happened to mention that he was Prudential
Committee of his district, and he was in
search of a female teacher.
Now I had an idea that I could manage a
school a good deal better than ant- of the
teachers who had ever taught me, and I said
: eagerly, " I wish you'd engage me to teach
school, Uncle Joshua."
" You," said my mother, opening her eyes
wide with astonishment. " Why you ain't
but a little git! yourself.
" I'm most sixteen," I replied with an air
of dignity, '• and I guess 1 know enough to
teach a district school."
"No doubt, no doubt," said Uncle Joshua
but he added with a little uncertainty, "do
you think you can make the children mind ? '
L " I'il do it or die in the attempt," said I he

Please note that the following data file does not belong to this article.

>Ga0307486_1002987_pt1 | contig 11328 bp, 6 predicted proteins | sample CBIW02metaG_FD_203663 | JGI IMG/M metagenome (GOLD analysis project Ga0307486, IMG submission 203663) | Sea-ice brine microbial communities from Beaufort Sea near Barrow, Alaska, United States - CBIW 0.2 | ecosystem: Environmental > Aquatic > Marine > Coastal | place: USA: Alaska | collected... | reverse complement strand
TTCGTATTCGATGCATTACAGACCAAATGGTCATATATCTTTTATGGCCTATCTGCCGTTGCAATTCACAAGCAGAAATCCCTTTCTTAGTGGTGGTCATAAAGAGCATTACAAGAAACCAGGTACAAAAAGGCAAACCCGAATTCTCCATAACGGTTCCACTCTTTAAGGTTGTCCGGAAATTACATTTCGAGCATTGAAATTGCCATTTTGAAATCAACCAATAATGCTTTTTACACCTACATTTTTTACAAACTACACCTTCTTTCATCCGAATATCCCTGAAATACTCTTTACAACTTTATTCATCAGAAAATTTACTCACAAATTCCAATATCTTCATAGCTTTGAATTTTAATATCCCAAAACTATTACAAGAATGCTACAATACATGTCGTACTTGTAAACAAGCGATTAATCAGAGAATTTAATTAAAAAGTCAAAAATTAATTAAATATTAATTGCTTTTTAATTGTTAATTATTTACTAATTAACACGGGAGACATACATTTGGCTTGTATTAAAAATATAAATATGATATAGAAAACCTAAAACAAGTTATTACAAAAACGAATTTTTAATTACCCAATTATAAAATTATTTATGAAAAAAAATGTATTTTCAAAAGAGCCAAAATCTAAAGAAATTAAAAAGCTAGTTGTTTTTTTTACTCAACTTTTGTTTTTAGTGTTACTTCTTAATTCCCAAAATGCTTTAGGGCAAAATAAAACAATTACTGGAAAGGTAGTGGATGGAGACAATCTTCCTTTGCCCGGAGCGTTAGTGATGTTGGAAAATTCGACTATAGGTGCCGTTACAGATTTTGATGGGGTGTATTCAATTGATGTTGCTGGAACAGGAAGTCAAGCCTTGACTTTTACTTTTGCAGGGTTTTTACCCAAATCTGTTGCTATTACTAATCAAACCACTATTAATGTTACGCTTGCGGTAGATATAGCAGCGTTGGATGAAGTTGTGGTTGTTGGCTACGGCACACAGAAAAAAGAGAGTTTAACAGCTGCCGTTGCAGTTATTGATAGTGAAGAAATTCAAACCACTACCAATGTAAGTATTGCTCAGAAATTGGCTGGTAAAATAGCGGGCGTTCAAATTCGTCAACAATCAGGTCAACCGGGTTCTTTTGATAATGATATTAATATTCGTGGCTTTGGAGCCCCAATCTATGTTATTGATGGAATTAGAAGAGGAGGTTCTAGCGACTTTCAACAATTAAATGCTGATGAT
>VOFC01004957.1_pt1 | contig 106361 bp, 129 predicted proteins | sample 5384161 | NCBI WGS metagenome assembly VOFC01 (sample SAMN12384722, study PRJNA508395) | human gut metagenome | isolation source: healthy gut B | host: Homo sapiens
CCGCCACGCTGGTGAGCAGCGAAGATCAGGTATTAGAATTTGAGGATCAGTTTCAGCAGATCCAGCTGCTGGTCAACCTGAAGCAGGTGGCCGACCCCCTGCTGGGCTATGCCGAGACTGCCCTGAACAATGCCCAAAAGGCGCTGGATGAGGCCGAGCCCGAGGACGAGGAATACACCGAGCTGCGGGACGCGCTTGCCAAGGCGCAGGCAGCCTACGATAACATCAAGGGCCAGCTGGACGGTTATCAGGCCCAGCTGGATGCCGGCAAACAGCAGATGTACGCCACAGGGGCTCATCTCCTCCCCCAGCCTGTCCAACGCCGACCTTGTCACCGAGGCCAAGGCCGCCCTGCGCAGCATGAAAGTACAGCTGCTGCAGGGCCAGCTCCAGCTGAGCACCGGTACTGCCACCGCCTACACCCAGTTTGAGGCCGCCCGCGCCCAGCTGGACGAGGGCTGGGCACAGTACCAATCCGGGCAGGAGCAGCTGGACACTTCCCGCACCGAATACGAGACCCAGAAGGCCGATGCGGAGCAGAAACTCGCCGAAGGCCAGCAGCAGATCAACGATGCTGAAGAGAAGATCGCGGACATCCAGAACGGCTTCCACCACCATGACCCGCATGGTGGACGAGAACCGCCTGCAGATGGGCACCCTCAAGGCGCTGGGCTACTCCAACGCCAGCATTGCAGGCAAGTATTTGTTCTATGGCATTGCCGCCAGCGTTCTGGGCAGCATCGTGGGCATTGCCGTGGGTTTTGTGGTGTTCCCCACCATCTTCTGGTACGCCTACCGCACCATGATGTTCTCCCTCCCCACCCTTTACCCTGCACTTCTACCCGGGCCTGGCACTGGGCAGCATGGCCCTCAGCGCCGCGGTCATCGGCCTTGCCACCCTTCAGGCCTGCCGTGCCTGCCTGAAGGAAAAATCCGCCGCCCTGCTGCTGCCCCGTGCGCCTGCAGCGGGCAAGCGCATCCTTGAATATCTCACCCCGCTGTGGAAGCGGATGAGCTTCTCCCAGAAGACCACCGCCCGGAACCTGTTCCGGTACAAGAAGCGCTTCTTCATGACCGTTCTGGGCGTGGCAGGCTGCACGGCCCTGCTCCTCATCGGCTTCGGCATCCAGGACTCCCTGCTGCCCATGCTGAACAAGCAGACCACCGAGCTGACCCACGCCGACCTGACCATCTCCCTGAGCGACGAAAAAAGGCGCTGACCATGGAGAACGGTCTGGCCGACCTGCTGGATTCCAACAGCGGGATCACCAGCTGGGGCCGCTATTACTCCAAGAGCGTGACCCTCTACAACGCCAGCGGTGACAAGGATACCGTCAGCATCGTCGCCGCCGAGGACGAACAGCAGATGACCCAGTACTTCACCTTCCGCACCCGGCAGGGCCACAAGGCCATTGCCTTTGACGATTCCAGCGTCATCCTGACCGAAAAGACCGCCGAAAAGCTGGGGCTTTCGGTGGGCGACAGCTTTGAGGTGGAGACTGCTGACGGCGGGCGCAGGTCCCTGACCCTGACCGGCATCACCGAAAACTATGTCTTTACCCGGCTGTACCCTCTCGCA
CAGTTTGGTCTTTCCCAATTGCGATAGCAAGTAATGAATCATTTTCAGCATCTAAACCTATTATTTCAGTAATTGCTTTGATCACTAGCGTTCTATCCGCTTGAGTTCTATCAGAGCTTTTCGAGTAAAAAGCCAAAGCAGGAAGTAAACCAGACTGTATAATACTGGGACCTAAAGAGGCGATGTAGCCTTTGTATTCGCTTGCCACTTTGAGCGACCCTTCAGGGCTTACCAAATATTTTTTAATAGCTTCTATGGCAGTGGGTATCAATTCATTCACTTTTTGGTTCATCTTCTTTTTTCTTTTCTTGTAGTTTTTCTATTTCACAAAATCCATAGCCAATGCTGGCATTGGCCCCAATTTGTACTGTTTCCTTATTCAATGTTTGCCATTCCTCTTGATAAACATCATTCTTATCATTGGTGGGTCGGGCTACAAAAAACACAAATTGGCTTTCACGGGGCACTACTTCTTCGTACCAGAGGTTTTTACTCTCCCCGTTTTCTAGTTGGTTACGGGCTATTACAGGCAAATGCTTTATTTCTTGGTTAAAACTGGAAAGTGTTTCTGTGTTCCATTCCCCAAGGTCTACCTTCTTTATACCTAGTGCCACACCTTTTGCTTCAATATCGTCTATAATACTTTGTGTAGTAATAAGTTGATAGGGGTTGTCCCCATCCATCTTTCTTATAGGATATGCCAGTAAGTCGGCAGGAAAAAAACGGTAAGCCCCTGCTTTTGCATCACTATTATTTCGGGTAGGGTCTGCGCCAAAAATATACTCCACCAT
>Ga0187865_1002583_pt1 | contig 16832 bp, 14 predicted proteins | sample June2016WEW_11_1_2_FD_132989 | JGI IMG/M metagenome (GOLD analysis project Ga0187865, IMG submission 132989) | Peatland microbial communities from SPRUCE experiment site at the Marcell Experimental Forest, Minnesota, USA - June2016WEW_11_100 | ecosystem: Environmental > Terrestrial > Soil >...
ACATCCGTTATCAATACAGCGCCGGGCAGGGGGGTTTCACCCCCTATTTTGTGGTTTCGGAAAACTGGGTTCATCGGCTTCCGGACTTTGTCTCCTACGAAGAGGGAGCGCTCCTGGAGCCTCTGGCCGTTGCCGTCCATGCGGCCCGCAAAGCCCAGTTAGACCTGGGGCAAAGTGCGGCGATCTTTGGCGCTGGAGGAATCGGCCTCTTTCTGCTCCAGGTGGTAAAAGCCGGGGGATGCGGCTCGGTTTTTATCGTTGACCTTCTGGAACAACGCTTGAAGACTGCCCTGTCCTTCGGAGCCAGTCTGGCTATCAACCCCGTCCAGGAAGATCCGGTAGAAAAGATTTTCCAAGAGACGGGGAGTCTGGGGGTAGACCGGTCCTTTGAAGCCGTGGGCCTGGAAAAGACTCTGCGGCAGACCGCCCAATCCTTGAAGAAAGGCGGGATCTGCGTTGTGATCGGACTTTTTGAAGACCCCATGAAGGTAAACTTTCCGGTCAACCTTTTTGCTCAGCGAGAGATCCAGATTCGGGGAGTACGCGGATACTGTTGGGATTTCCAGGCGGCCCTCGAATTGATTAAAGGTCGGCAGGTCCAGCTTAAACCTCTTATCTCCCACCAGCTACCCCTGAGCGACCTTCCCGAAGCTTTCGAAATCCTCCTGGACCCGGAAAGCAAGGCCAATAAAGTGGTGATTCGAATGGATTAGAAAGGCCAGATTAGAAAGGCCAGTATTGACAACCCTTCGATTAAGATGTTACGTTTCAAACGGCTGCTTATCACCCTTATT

roically, feeling I suppose as Joan of Arc did
when she waved her sword at the head of her
Well, the upshot of it was that after over
coming all the objections that were raised j
against my plan, I succeeded in obtaining
The school was to begin in two weeks.—
During that time I made hurried preparations,
informing my school companions—for I was
at that time attending school—with consider
able pomposity, that I had keen called to
take charge of a seminary in a distant town.
Uncle Joshua had advised me rather quizzi
cally to increase my stature by high heeled
shoes, and though I scouted the suggestion
at the time, I concluded to adopt it.
At length all preparations were made, and
I started one bright morning en route for the
town of Beanborough. I traveled all day,
and in the evening reached uiy uncle's house
where I was to pass the night, and devote
the next day to being examined to ascertain